Tuesday, April 23, 2013

Singing from our Hearts

     Yesterday I talked about why we shouldn't clap while singing praises to God (if you didn't read it but want to, click here) so today I figured that it'd be a good time to talk about singing from our hearts.

     When we sing, it can be easy to get distracted from what we're saying. Sometimes we can forget what we're doing because we've just sung that song so many times, that we can sing it without even thinking. In Ephesians 5:19-21 it says, "(19) addressing one another in psalms, hymns, and spiritual songs, singing and making melody to the Lord in your heart, (20) giving thanks always and for everything to God the Father in the name of our Lord Jesus Christ, (21) submitting to one another out of reverence for Christ." This is saying that we not only have to sing, but we have to be reverent, and give thanks to God in our singing. This also means that when we go to worship God, we should sing, because it's part of the worship that God wants from us.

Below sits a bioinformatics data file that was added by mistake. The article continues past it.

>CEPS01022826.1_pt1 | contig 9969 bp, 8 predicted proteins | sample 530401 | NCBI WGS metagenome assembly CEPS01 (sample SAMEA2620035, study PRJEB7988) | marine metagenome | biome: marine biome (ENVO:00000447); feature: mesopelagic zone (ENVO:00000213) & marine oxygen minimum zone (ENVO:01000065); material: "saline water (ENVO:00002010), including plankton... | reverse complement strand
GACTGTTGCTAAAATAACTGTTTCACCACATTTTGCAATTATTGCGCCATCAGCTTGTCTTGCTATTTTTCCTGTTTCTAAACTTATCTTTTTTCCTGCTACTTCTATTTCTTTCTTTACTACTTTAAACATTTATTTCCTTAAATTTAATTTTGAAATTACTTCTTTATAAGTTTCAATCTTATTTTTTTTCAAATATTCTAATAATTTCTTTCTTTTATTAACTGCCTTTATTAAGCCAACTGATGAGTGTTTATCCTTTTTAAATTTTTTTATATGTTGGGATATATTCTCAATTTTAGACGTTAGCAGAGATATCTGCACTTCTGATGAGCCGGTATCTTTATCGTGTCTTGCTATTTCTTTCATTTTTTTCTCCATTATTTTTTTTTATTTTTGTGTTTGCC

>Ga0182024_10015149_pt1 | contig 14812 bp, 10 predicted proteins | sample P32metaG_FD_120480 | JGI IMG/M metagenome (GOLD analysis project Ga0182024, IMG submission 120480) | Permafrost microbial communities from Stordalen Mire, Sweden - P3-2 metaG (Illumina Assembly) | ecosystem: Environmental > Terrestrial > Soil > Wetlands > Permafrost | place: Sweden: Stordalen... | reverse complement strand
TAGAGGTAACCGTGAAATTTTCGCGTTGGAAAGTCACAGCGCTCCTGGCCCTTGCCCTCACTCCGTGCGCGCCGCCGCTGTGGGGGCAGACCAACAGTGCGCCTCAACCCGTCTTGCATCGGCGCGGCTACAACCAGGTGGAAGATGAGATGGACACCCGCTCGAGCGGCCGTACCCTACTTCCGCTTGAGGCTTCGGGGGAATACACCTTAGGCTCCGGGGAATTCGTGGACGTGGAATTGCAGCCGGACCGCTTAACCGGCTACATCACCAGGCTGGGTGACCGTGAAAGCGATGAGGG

But when we sing, we have to remember to mean what you're saying. If I sang the song, "All praises be, to the King of Kings, and the Lord our God, He is wonderful" but I was thinking about what I was going to eat for lunch, what would I really be singing? Probably, "I hope that I, can eat at Chilli's, maybe I'll get a steak, they're quite wonderful" Do you really think that God cares about my steak? Probably not. When we are singing praises to God, we need to make sure that God hears praises, and not plans for lunch. Sometimes it can be easy to get distracted, like if a little kid starts crying, or someone behind you is talking, to even if the person's shoe next to you is untied, and you're just dying to tell them, but we need to stay focused on what we're singing. Maybe you can tell the person sitting next to you to tie his shoe after the song is over, but when you're singing, you need to keep your mind focused on what you're saying, and devote those few hours of the week that we are worshiping to actually thinking about God, and being reverent.